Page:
Homeless mapping project aims to end postcode lottery for service provision

Significant gaps in the provision of services for the homeless in Dundee have been revealed in a new report published by researchers from the University of Dundee.

Homeless mapping project aims to end postcode lottery for service provision

A report produced by the Smile4Life programme, developed by a team of researchers from the University’s Dental Health Services Research Unit (DHSRU), suggests that support services in the city are unequally focused upon crisis periods rather than prevention or early-intervention initiatives and follow-up services.

The three-year Reflexive Mapping Exercise, which involved the identification of 135 frontline services available to those who find themselves homeless in Dundee, also found that a geographical disparity of the services in the city.

Dr Andrea Rodriquez, the lead researcher on the project, said: “This publication is more than a list of services but the result of a multi-agency collaboration between different sectors. We collected information from a diverse set of services and they all wish give their best in their fields, but how to work better together and make a real difference? How we can be more aware of what is available and help each other to talk and do things together? We hope the mapping tool can help to achieve this. 

“It’s clear that support for those experiencing homelessness or at risk of becoming homeless are more concentrated away from areas of high social deprivation. This can reduce access and users’ ability to attend health and social care appointments, which does not help them get out of the cycle.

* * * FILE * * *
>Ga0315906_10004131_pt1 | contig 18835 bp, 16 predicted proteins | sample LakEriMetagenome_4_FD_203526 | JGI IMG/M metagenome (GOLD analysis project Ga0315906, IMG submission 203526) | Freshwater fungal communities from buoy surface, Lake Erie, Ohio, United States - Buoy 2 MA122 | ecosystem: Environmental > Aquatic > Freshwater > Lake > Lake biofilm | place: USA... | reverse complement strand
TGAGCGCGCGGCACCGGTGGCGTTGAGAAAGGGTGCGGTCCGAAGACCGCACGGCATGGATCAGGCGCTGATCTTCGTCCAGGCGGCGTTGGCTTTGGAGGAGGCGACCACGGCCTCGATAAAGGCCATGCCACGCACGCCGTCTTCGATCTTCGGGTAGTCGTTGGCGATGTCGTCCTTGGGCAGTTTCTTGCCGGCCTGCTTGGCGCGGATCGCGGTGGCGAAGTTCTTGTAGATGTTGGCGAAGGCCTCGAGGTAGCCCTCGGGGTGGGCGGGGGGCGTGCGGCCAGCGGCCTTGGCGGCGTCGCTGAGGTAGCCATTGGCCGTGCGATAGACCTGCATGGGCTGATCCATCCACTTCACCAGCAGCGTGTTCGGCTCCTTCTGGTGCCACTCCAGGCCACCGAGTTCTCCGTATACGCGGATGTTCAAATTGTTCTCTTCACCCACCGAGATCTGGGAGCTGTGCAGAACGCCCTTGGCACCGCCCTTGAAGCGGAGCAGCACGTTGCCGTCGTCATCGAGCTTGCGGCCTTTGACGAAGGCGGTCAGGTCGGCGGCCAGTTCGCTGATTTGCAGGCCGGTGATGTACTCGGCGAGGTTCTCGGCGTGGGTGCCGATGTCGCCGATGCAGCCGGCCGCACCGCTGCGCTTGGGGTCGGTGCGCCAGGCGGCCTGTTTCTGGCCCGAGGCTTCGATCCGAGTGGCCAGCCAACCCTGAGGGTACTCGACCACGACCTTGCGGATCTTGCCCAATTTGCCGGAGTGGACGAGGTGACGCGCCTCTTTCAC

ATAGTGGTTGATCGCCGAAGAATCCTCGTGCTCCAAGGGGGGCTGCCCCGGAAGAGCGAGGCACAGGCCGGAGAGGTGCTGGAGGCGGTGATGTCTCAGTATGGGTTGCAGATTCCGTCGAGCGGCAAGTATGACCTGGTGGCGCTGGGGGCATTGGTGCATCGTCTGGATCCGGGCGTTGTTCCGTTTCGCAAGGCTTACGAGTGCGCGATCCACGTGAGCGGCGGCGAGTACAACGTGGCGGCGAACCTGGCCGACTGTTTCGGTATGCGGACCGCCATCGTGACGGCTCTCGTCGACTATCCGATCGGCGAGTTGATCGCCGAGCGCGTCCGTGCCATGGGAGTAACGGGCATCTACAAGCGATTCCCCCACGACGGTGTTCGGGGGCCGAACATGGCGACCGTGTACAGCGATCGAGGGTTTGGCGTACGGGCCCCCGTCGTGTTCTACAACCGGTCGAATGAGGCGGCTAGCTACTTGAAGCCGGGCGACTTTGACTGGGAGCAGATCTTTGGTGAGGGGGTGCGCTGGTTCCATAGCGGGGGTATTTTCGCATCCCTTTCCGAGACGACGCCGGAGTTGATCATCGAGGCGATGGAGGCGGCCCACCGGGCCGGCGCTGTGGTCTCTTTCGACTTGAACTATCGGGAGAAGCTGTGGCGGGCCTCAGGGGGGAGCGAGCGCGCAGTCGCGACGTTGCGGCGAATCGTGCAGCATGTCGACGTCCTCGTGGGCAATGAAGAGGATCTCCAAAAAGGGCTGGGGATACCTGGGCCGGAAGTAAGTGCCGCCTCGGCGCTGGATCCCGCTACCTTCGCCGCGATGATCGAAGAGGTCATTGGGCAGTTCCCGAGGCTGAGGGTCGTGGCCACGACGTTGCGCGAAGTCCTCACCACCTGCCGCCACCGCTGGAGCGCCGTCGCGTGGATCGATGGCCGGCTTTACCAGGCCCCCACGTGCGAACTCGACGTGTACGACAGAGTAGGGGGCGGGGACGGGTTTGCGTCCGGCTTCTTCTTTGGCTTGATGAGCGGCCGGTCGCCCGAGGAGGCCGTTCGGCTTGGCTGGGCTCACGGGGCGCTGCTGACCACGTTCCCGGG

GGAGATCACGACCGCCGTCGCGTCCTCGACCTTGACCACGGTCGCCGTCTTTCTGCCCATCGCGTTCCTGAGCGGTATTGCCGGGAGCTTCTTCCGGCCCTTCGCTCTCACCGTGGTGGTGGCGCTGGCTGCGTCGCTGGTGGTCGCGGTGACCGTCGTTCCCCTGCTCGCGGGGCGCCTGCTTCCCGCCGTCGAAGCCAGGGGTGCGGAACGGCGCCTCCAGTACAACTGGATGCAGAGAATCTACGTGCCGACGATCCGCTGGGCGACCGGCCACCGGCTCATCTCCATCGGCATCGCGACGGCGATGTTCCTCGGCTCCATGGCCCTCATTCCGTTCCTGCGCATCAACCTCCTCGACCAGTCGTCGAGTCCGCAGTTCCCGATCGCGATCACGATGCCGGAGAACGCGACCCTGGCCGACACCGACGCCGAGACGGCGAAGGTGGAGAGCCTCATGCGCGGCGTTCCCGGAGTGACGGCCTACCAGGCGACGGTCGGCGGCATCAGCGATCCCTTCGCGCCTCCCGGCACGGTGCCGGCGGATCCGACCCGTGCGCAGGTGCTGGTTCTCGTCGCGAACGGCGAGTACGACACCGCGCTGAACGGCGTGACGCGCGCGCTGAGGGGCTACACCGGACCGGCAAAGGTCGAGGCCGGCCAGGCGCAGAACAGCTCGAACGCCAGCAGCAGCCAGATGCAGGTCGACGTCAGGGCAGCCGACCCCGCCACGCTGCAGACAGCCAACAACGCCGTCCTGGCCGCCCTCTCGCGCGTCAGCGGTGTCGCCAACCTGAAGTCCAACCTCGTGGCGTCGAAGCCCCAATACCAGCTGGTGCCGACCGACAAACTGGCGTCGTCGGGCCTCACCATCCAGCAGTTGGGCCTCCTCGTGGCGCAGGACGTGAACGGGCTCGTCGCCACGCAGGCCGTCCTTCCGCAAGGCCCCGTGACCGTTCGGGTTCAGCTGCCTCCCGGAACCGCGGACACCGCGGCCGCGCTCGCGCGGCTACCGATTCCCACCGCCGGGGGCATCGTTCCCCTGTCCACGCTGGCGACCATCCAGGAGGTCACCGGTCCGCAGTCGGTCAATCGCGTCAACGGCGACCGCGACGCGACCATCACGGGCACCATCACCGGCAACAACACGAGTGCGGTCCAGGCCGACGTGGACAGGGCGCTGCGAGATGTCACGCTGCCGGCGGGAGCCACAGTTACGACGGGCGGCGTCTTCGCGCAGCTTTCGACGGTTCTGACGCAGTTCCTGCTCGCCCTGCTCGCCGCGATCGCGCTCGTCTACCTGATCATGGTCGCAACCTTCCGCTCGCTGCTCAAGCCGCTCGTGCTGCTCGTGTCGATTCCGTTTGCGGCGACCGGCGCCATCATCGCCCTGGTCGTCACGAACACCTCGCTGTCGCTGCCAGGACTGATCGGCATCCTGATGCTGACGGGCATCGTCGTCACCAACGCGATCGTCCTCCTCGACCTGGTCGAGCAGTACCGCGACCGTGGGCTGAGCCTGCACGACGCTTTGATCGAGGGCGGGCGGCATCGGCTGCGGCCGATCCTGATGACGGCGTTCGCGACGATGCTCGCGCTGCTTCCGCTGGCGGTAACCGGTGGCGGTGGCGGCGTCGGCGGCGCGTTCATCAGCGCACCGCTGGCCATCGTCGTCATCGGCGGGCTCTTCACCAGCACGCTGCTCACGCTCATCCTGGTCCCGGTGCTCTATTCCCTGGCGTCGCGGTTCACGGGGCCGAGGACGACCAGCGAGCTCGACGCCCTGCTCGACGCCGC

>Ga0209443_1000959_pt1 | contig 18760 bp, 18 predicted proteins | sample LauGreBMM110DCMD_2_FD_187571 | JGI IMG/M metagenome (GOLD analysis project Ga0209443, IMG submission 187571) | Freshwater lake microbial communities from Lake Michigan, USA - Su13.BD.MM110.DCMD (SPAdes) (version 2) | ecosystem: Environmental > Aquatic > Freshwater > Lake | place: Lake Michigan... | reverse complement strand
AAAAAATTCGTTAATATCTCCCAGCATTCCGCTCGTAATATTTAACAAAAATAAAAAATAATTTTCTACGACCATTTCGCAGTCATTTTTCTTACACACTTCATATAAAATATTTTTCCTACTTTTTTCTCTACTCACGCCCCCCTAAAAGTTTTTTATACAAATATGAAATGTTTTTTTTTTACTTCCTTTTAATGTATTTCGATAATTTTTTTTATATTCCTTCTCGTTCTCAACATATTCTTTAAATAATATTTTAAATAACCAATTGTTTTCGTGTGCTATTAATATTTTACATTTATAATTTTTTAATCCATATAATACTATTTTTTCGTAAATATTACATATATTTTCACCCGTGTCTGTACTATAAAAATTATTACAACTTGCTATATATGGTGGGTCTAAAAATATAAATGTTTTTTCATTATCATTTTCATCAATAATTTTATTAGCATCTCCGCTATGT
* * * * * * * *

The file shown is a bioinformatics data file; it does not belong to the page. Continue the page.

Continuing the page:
“Our reflexive mapping research aims to put a line in the sand and map out the services available to the homeless in Dundee. What we have found is that there is a serious lack of continued care, especially when it comes to follow-up services such as those that might help with tenancy or housing issues. We also identified a clear pattern of unequal distribution in the services which must be looked into.

“We would like to thank Dundee City Council, through the joint work done by the Strategic Commissioning Group for Homelessness, and Shelter Scotland for the partnership towards the creation of a national discussion platform to discuss health and social care integration. We hope that our report will prove useful for future consultation on the location and quality of provisions in the city.”

The Smile4Life programme was funded by the Scottish Government in 2008, when it committed to improve the oral health of homeless people in Scotland, a move instigated by previous research led by the DHSRU at the University of Dundee.

The Dundee team in partnership with the University of Aberdeen are currently finalising a mapping of services in Aberdeen.

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